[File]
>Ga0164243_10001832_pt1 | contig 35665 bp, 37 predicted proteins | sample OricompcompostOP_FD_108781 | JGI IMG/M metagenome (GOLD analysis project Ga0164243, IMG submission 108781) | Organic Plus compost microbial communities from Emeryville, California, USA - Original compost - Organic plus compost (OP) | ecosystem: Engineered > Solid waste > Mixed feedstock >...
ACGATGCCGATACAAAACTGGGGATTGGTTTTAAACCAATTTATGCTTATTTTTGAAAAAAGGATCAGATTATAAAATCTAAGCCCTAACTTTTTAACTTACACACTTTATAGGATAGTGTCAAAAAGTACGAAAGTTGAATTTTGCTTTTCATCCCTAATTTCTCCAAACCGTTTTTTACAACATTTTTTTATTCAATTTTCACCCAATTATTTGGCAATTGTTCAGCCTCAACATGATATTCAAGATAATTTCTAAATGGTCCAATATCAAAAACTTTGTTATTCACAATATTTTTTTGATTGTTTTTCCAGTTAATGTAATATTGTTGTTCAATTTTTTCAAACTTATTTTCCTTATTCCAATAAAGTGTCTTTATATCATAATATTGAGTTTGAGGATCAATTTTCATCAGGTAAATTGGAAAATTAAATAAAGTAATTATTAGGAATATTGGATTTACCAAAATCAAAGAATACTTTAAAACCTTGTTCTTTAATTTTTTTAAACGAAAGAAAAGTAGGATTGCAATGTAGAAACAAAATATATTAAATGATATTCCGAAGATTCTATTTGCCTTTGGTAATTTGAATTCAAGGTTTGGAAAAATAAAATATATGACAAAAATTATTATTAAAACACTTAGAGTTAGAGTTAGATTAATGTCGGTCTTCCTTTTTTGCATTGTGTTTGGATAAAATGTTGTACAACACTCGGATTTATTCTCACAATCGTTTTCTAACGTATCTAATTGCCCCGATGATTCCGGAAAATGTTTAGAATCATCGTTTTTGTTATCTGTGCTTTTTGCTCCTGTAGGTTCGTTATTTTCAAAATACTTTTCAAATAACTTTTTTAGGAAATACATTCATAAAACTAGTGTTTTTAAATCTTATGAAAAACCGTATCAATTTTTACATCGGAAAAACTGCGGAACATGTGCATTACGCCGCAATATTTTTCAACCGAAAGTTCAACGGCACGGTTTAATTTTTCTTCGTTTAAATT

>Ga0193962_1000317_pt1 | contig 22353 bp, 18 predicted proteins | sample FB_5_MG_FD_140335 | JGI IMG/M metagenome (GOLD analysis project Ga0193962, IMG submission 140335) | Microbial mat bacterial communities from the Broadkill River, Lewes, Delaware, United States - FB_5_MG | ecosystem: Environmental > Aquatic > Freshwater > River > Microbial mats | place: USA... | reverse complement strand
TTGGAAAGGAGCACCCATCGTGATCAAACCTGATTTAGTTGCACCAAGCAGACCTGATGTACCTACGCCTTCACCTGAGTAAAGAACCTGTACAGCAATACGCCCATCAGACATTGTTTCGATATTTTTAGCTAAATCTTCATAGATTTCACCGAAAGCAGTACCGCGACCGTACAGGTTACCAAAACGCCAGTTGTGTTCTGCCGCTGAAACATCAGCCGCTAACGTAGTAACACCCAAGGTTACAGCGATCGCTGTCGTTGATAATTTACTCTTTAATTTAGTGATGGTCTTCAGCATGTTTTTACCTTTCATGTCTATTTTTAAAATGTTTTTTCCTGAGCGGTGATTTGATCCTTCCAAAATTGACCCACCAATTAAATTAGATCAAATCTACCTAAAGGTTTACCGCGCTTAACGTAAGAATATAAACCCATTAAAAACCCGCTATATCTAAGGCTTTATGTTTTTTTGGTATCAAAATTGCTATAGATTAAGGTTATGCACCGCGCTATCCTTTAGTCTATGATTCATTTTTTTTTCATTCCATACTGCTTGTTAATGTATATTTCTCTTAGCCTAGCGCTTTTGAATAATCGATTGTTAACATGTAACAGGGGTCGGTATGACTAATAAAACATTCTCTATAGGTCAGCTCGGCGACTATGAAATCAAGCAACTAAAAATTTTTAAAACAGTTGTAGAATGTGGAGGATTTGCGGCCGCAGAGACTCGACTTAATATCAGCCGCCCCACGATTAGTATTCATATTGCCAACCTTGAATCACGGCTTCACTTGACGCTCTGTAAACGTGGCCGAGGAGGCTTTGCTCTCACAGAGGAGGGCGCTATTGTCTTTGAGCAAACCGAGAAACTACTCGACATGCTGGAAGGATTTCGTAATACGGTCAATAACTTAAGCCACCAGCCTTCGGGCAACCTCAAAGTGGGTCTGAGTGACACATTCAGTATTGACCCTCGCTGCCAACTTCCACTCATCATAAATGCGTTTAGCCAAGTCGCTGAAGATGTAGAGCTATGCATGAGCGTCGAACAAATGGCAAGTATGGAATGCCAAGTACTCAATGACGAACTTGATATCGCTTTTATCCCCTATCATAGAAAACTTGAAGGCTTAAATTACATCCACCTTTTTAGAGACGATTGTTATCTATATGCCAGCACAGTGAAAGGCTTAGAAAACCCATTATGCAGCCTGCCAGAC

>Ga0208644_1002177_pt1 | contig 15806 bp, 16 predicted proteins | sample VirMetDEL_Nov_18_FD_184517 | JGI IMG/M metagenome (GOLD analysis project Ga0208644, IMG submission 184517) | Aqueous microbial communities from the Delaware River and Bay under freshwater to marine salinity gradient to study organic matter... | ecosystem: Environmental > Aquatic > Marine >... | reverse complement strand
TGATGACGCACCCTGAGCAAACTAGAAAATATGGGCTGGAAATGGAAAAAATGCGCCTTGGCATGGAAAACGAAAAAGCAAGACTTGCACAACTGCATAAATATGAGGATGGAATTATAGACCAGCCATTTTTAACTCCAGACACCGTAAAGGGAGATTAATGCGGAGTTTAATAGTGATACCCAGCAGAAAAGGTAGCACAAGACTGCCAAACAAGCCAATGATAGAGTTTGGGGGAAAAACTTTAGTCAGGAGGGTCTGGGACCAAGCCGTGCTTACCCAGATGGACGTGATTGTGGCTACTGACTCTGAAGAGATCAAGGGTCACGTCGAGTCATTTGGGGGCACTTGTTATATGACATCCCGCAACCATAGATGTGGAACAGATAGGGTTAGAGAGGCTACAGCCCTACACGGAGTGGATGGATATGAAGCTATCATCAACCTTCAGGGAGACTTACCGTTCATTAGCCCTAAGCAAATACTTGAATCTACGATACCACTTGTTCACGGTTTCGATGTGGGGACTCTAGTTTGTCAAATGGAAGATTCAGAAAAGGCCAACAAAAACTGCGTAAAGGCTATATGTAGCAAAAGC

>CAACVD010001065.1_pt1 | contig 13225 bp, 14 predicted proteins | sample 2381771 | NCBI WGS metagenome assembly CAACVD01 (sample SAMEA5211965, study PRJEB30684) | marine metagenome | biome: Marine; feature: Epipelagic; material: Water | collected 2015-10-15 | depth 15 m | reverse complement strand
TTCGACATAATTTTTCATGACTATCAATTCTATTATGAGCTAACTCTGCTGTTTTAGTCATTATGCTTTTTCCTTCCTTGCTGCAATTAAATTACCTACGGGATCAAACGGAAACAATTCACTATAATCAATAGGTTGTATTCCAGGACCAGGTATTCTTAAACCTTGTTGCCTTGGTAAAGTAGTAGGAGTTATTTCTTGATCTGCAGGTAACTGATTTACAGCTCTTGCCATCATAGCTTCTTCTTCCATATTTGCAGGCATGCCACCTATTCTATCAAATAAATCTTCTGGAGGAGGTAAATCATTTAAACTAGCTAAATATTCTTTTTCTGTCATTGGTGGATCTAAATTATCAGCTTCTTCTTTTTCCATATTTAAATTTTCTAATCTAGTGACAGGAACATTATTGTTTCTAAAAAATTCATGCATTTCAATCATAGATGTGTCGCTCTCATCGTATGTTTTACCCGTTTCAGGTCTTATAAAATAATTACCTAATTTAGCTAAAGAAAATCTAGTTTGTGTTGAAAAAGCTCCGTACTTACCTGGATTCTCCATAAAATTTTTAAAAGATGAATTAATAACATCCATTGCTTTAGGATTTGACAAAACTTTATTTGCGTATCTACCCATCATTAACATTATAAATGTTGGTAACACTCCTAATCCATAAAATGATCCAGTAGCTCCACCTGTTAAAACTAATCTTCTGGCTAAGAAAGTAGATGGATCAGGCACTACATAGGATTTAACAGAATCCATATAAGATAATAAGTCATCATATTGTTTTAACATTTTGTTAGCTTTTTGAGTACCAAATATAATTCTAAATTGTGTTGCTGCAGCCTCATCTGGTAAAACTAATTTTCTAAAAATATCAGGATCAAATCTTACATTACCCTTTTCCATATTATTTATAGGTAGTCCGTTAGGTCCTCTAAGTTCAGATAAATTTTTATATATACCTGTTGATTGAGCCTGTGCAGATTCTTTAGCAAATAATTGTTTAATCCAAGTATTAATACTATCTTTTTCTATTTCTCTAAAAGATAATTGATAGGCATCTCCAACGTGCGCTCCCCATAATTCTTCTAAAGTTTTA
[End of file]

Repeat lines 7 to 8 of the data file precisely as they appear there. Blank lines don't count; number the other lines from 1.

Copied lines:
>CAACVD010001065.1_pt1 | contig 13225 bp, 14 predicted proteins | sample 2381771 | NCBI WGS metagenome assembly CAACVD01 (sample SAMEA5211965, study PRJEB30684) | marine metagenome | biome: Marine; feature: Epipelagic; material: Water | collected 2015-10-15 | depth 15 m | reverse complement strand
TTCGACATAATTTTTCATGACTATCAATTCTATTATGAGCTAACTCTGCTGTTTTAGTCATTATGCTTTTTCCTTCCTTGCTGCAATTAAATTACCTACGGGATCAAACGGAAACAATTCACTATAATCAATAGGTTGTATTCCAGGACCAGGTATTCTTAAACCTTGTTGCCTTGGTAAAGTAGTAGGAGTTATTTCTTGATCTGCAGGTAACTGATTTACAGCTCTTGCCATCATAGCTTCTTCTTCCATATTTGCAGGCATGCCACCTATTCTATCAAATAAATCTTCTGGAGGAGGTAAATCATTTAAACTAGCTAAATATTCTTTTTCTGTCATTGGTGGATCTAAATTATCAGCTTCTTCTTTTTCCATATTTAAATTTTCTAATCTAGTGACAGGAACATTATTGTTTCTAAAAAATTCATGCATTTCAATCATAGATGTGTCGCTCTCATCGTATGTTTTACCCGTTTCAGGTCTTATAAAATAATTACCTAATTTAGCTAAAGAAAATCTAGTTTGTGTTGAAAAAGCTCCGTACTTACCTGGATTCTCCATAAAATTTTTAAAAGATGAATTAATAACATCCATTGCTTTAGGATTTGACAAAACTTTATTTGCGTATCTACCCATCATTAACATTATAAATGTTGGTAACACTCCTAATCCATAAAATGATCCAGTAGCTCCACCTGTTAAAACTAATCTTCTGGCTAAGAAAGTAGATGGATCAGGCACTACATAGGATTTAACAGAATCCATATAAGATAATAAGTCATCATATTGTTTTAACATTTTGTTAGCTTTTTGAGTACCAAATATAATTCTAAATTGTGTTGCTGCAGCCTCATCTGGTAAAACTAATTTTCTAAAAATATCAGGATCAAATCTTACATTACCCTTTTCCATATTATTTATAGGTAGTCCGTTAGGTCCTCTAAGTTCAGATAAATTTTTATATATACCTGTTGATTGAGCCTGTGCAGATTCTTTAGCAAATAATTGTTTAATCCAAGTATTAATACTATCTTTTTCTATTTCTCTAAAAGATAATTGATAGGCATCTCCAACGTGCGCTCCCCATAATTCTTCTAAAGTTTTA